3 Kumar and Kapoor : Value Chain Analysis of Coconut in Orissa 413 Table 1. Sample size under various categories of respondents Category Sample size (No.) Farmers 300 Vendors 63 Aggregators 16 Processing industries 4 Consumers 194 All the major aggregators of each district, except for Puri, were purposively selected for the study. For the survey of processing industry, the list was gathered from the aggregators and large vendors who supplied raw materials (nuts) to the processing industries. For consumer survey, a total of 194 respondents were randomly selected from the city of Bhubaneswar. While sampling, it was taken care that it represented different categories of respondents on parameters like, occupation, age group, and income range. Table 1 represents the sample size of each category of respondents in selected districts of the state. The market chains for tender coconut were drawn to indicate the flow of the product from the farmers through the different intermediaries to the consumers. Prices and market margins were computed at different stages of the chain. Market Chains for Coconut Market Channel Used by Farmers The nuts harvested by the farmers were sold in different marketing outlets such as local area, local vendors, mandi, and commission agents. Apart from this, about 13 per cent of the total production of coconut was retained by the farmers for domestic use, and 87 per cent was marketed through different marketing channels. The local vendors were found to be the most contacted and used channel by the farmers for selling their coconut. It is evident from Chart 1 that 76 per cent of the producers sold their coconuts to the local vendors at farm gate. About 35 per cent of the farmers sold their produce in the local area by self-marketing. Only 16 per cent farmers used regulated mandi for marketing their nuts. It is important to mention that since mandi is present only in the Puri district; farmers (16%) accessing this channel were from this district. Commission agents were not found functional in the Ganjam district and in rest of the districts, altogether 7 per cent farmers accessed this channel. As is evident from Chart 1, the sale by farmers was maximum (> 90% nuts) in the channel involving vendors either at farm gate or in the mandi. The highest margin received by the farmers was Rs 4.95 per nut from the vendors in the mandi. However, it was worth noting that the quantity of nuts for the different channels was not based on the returns to the farmers. As evident from margin vs. quantity analysis from Chart 2, even though the margin received by the farmers in the vendors channel at farm gate was the least (Rs 3.55/ nut), they used this channel for majority (45.3%) of their marketable surplus. In the direct selling channel to the consumers, despite margin being much higher (Rs 4.75/nut), the quantity marketed was very less, 7.7 per cent of the marketed nuts. A similar trading pattern was seen for the commission agents channel which was used for only 2 per cent of marketed nuts and gave a margin of Rs 4.15/nut to the farmers. These findings indicate the capacity of each channel and clearly, the two most profitable channels, had low capacity. The channel which had maximum capacity had the least margin. Analysis of different marketing channels accessed by the farmers indicated that the vendors in mandi were best suited to farmers for selling their nuts. Market Channels Used by Vendors The vendors procured nuts from the farmers and sold them further. On an average, the catchment area Chart 1. Marketing chains of farmers in Orissa Notes: * Figures within the parentheses indicate per cent of farmers using the marketing channel **Figures within the parentheses indicate per cent of quantity of nut Figures within the parentheses inside the arrow indicate margin of farmer in different marketing chains (Rs/nut)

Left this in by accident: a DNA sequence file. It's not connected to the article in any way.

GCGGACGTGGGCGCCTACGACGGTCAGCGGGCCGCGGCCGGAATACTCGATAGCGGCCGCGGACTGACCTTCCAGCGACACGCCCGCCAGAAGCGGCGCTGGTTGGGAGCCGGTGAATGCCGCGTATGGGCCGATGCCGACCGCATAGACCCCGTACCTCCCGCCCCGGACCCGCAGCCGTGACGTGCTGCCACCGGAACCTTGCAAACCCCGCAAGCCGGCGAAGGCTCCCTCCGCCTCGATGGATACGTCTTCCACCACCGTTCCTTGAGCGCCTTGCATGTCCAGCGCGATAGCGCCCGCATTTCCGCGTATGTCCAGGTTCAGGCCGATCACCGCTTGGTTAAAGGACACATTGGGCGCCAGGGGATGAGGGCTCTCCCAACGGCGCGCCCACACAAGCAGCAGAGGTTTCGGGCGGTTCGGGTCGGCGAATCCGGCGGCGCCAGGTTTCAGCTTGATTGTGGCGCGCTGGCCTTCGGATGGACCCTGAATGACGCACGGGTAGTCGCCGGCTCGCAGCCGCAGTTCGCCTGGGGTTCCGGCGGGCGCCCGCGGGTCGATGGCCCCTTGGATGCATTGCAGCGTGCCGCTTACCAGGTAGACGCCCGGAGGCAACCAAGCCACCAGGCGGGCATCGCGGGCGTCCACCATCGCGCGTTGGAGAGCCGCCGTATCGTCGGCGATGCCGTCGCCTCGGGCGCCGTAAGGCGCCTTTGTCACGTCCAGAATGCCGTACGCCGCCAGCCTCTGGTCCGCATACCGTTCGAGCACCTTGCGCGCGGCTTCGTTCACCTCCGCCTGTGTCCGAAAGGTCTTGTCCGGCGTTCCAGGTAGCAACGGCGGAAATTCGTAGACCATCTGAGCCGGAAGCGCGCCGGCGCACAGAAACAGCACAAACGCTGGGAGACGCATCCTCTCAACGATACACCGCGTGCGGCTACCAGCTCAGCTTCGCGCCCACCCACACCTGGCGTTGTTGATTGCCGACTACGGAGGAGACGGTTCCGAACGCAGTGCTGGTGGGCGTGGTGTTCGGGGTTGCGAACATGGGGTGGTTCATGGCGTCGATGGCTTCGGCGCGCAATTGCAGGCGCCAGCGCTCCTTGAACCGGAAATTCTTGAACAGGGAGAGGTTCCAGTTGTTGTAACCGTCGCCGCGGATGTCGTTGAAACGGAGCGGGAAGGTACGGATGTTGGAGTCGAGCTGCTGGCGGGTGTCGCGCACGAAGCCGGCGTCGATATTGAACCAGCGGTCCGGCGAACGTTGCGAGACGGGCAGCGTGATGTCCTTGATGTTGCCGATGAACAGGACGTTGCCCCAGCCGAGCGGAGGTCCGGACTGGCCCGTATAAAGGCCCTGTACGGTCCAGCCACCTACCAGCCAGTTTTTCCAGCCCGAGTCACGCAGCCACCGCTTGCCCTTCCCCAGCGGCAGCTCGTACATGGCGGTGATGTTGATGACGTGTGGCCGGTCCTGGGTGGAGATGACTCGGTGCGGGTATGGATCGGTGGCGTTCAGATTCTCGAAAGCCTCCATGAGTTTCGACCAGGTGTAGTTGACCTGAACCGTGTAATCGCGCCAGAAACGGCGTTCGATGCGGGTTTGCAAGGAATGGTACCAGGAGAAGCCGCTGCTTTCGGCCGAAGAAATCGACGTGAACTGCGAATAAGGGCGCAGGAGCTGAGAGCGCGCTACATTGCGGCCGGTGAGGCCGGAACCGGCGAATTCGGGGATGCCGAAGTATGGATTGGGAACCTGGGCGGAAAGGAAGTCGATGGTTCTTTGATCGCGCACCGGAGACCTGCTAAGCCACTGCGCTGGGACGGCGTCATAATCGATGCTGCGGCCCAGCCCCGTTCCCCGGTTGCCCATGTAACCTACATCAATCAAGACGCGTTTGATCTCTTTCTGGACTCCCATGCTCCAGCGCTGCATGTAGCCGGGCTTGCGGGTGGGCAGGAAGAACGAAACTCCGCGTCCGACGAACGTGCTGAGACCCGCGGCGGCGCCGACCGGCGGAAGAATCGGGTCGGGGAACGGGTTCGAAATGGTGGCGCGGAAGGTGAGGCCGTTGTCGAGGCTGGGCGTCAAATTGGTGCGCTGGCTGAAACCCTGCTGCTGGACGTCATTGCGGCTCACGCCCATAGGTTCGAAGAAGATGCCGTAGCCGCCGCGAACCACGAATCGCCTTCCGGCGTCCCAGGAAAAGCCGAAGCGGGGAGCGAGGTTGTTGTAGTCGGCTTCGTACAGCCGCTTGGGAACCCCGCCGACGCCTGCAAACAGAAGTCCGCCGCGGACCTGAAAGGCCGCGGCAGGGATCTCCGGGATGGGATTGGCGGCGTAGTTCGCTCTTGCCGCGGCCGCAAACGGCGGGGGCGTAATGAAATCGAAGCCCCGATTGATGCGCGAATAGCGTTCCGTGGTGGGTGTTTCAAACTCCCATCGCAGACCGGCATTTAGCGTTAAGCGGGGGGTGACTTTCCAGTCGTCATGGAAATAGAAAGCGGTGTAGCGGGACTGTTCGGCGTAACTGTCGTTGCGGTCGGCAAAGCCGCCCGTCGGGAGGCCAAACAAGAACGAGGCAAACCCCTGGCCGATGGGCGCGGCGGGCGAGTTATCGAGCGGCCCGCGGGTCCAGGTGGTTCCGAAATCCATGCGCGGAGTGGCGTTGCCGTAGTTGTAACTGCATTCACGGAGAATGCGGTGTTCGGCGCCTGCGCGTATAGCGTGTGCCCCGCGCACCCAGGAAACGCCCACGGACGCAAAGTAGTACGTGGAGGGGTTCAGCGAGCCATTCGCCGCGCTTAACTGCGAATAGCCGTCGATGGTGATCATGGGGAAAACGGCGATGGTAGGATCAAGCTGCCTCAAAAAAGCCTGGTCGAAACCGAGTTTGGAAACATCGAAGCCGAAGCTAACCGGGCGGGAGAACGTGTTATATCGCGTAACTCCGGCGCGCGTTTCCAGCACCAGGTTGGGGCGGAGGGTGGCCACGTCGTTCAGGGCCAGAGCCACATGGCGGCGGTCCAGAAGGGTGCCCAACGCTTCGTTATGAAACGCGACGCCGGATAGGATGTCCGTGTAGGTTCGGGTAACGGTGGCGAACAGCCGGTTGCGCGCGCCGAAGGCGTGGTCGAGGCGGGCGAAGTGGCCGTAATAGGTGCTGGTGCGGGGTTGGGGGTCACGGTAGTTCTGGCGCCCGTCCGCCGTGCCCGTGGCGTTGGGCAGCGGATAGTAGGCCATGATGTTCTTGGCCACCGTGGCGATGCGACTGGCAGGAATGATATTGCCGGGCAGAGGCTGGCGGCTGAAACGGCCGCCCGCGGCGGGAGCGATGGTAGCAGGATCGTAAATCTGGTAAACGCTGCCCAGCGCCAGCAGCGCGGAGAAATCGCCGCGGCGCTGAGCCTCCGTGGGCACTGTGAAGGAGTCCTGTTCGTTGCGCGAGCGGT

4 414 Agricultural Economics Research Review Vol. 23 (Conference Number) 2010 Quantity marketed (%) Margin (Rs/unit) Chart 2. Chanel-wise quantity sold and margin for farmers for a vendor was spread across 5 villages, and the average number of farmers they served was 144. Usually, they procured nuts at farmers farm gate, aggregated at one place, and divided them into different lots, depending upon the size of nuts and sold them further. Although, they did not make any change in the form of the products, they did add value by aggregating the produce at one place and also making it available at a place far from the production sites. Nearly half of the vendors sold their nuts to the aggregators or other large vendors (Chart 3). Sixty five per cent of vendors of Puri (19% of all the vendors) sold their products in the mandi. It is important to note that a considerable number of vendors (44%) sold their nuts near temples (for religious purposes), and through door-to-door or road-side marketing (41%) and in local haats (24%). It is also important to mention that through these channels, the vendors could reach the ultimate customers. Chart 3: Market chains for vendors Notes: * Figures within the parentheses indicate per cent of vendors using the marketing channel ** Figures within the parentheses indicate per cent of quantity of nut Figures within the parentheses inside the arrow indicate margin of vendors in different marketing chains (Rs/nut) The maximum number (41.33%) of nuts procured by the vendors were sold to other large vendors, followed by in the mandi (31.63%). Even in mandi, the buyers were big vendors or the aggregators. It is obvious from these figures that more than 70 per cent of the total nuts are marketed and about 30 per cent are used at the consumers level. It was found that a considerable number of vendors were involved in direct marketing of nuts to consumers but in terms of volume, they handled less than 30 per cent of produce. A small portion of their procurement (about 2.04%) was recorded as loss in the trade. The highest profit margin of the vendors was Re 0.80/nut and it was obtained through three channels, viz., mandi, temples, and door-to-door selling. Although marketing expenses in door-to-door selling were double than those in selling in mandi and temples, the vendors could manage the profit at par with the other channels. The margin was very low when coconuts were sold to large vendors or aggregators, as in this business it was the quantity that mattered more. The lowest return was recorded at local haats (Re 0.10/nut). It was interesting to note that consumers were of similar strata in both the channels (door-to-door and haat), but in haat, vendors could sell a more quantity. Secondly, vendors lost their bargaining power in the haat where consumers had many options. The vendors marketed about 72 per cent of their procured nuts to the aggregators/ large vendors at their place or in the mandi. On comparing the quantity sold on the margin in different channels, shown in Chart 4, it was found that even though equal margin was received in mandi, retailers channel and consumers channel, the quantity marketed was more in the mandi due to high availability of buyers, i.e. the aggregators.